by Freq | 2018-03-23T11:28:19+00:000000001931201803 11:28
Tim Gane has barely rested in the last thirty years. After McCarthy was taken over by Stereolab, it was fascinating watching that band evolve into the well-loved and much imitated melder of genres that it became.
From the lo-fi hypnotic racket of “Goldenballs” to the sublime pop chemistry of “Captain Easychord”, the band were in constant motion. Since their dissolution, Tim has put all his efforts, with help from Holger Zapf and original ‘Lab drummer Joe Dilworth (who also wielded the sticks for the wonderful Faith Healers) into Cavern Of Anti-Matter… and what a lot of effort it has been. This album comes maybe not quite hot on the heels but fairly closely after two triple albums, one in 2013 and one in 2016, as well as a handful of singles spread across various labels.Their sound is very much rooted in the electronic sound of seventies and eighties Europe, all shiny and metronomic, synthetic elements merging with the kind of propulsive thrust that real drums brings to a band like this. The way Joe drums is perhaps the band’s secret weapon, injecting a little reality into what can easily become a synthesised reverie. Also, the album, which is a thing of stylishly packaged beauty, is only a double on record (clear vinyl, it must be added), and for me I think this is the perfect length.
In fact, about a quarter of Hormone Lemonade alone is taken up by opener “Malfunction” and goes some way to showing that although the band have their parameters set to a certain extent, they can work within them to a point that injects fresh blood and new ideas. Sixteen minutes long, “Malfunction” morphs through various stages along the way, with false endings lulling the listener into trying to second-guess the band, only to be out-flanked by them. The utterly synthetic motorik beat is joined by a languorous six-note line that attempts to play with the listener’s perceptions. A drumbeat does kick in eventually, and after all these years, is Joe the new Jaki Liebezeit? The precision is astonishing.There is no fuss and that allows Tim and Holger to build up and tear down simple buzzing seventies motifs or eighties-style teen coming of age drama themes at whim. At points, it descends almost into listlessness and at other times, surprisingly, a guitar appears and I forget that Tim is first and foremost a guitarist. The gentle lines he adds, nestled in the mix like waves lapping at some isolated shore, are a way of saying that this is a band operating from many years of shared history playing in guitar bands and those influences also are bound to appear. The song is relentless and when the drums are reintroduced after ten minutes or so, it is kind of a relief; but we also ask, where else can it possibly go? But go it does, and very finely. Things become a little calmer from thereon in, jumping in with the Stereolab-like “Phase Modulation Shuffle” with its squelchy charm, two-tone background keyboards and smile-inducing backing vocals. We’ve missed those breezy “doo doo doos” and “ba ba bas” that graced the Stereolab records, and having them appear here and there on Hormone Lemonade adds a little more humanity. “Outerzone Jazs” goes off in a techno direction, but with a syncopated drum beat and cheesy chords that prevent the track from becoming too po-faced; and we have a positive, almost jazzy energy in “Feed Me Magnetic Rain” with its intricate hi-hat and electric drum pattern.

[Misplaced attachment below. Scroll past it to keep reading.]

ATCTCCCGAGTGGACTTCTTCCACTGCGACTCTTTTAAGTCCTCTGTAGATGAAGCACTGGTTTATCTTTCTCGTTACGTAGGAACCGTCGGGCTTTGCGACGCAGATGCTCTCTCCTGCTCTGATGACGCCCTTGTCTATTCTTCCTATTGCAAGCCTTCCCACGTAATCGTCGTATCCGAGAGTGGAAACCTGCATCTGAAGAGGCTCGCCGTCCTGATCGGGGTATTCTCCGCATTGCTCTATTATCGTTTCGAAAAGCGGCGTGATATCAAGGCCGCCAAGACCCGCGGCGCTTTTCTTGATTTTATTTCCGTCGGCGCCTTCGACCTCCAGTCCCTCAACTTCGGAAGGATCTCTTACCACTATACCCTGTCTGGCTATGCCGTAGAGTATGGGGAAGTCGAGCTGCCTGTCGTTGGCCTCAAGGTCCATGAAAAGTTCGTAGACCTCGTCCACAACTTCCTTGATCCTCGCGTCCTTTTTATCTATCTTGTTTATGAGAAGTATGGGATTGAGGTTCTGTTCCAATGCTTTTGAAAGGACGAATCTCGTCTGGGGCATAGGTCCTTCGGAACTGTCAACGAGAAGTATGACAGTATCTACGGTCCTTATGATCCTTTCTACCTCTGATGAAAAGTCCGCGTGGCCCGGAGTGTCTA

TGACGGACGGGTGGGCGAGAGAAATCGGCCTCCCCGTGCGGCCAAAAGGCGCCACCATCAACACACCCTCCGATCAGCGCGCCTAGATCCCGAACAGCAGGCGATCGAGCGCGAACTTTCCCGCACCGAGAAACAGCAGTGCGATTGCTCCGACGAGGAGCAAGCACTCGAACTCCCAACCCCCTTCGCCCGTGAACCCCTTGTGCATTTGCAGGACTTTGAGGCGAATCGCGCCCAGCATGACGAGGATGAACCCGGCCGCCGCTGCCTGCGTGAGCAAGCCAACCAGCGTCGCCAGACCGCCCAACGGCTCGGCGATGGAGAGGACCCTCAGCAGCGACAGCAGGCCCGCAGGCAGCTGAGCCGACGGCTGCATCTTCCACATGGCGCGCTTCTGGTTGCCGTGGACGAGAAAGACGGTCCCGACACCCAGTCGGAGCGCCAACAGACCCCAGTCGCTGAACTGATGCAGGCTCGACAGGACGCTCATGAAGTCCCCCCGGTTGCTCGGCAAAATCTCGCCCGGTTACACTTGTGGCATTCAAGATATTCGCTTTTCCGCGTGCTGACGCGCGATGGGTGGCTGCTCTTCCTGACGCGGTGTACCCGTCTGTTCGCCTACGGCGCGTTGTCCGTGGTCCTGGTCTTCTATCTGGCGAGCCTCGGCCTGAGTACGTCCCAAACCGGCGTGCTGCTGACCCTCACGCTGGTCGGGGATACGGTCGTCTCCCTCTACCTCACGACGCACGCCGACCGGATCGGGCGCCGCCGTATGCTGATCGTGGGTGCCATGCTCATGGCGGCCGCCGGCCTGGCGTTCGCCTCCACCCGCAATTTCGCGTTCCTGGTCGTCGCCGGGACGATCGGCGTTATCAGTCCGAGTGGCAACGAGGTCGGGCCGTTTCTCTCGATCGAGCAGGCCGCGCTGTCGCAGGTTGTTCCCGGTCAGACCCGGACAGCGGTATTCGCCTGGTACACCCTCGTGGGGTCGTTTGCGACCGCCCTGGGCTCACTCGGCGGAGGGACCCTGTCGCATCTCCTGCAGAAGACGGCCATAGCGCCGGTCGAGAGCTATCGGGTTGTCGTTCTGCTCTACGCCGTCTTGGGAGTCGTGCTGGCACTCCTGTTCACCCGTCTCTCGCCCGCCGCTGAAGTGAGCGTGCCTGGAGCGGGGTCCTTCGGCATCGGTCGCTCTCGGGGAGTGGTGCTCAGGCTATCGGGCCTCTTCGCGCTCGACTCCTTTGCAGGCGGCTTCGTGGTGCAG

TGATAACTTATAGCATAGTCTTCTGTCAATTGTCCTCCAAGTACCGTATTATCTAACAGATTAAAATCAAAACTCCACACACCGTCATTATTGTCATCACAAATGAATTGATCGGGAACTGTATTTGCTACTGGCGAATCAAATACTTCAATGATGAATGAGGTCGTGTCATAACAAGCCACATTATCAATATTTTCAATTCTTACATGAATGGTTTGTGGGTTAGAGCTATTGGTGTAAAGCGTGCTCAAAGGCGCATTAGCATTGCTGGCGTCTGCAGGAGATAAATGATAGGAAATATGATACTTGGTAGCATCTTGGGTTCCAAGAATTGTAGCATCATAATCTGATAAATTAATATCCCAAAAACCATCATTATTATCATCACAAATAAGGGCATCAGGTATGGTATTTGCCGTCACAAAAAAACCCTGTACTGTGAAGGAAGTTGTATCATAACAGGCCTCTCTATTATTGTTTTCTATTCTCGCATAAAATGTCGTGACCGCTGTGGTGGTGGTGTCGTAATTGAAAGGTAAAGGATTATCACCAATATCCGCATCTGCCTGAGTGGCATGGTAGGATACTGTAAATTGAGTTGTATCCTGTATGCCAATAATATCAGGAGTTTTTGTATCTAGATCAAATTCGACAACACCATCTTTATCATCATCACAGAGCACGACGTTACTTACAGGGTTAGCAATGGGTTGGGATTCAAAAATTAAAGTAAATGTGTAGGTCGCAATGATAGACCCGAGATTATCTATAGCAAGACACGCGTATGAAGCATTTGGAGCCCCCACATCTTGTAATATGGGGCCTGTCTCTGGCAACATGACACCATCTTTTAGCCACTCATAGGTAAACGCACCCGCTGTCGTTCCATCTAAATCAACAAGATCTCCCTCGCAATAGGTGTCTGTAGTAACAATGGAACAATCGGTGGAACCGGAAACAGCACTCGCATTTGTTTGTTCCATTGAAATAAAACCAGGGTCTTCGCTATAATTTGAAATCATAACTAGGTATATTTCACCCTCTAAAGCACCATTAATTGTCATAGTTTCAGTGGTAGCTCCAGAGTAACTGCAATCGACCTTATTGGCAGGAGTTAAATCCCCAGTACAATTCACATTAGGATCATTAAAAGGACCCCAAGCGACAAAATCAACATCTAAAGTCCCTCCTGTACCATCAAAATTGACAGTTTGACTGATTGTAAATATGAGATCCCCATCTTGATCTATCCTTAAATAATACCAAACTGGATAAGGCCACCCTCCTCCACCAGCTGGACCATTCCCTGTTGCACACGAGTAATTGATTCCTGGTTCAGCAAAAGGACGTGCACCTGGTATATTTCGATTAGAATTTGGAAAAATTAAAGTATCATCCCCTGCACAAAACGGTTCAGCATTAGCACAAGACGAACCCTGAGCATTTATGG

The sinister sounds that are plastered over the rhythm are offset by sparkly piano that appears midway through, takes the jazzy vibe and pushes it into a more drifty, early morning direction. When the drums return and a calypso guitar riff is smuggled in underneath, you realise that there is a whole lot of work gone into making these tracks as involved and interesting as possible. The resonant, radar installation iciness of “Remote Confection” is an interesting change of feeling, the portentous chords and subterranean noises lending a more isolated and less motorik vibe. This sits nicely at odds with the bleary “Motion Flow”, which takes a kind of Tortoise-like energy and drags it down with weary background effects, phased blurring and dizzying keyboard loops.At one point I was struggling to find something here that stood this album out from the previous releases, but on sitting down and concentrating, it is definitely a worthwhile release on its own merits. The more you look into it and listen hard, the more Hormone Lemonade offers. Closer “Phantom Melodies” imagines the band playing with Angelo Badalamenti, a strange hope and optimism in the electronic mayhem, an insistence in the simplistic guitar, all tended to by a series of electronic rhythms, simple but different, stopping and drifting until the whole thing comes to a gentle halt.
It is possible to hear the influences as they pass by your ears on the first run through, but as you become more familiar with the material, the more you realise that they are transcending those roots. Cavern Of Anti-Matter seem to have the audacity to throw lots of references into one track and see what sort of soup they can boil up from it. It actually works very well and Hormone Lemonade is a satisfying, and to be honest at times demanding, album. Is it essential? It is hard to say, but seems to be more so the more often you hear it, the more time you allow it, and that is quite a skill for a band to accomplish.
Source URL: http://freq.org.uk/reviews/cavern-of-anti-matter-hormone-lemonade/
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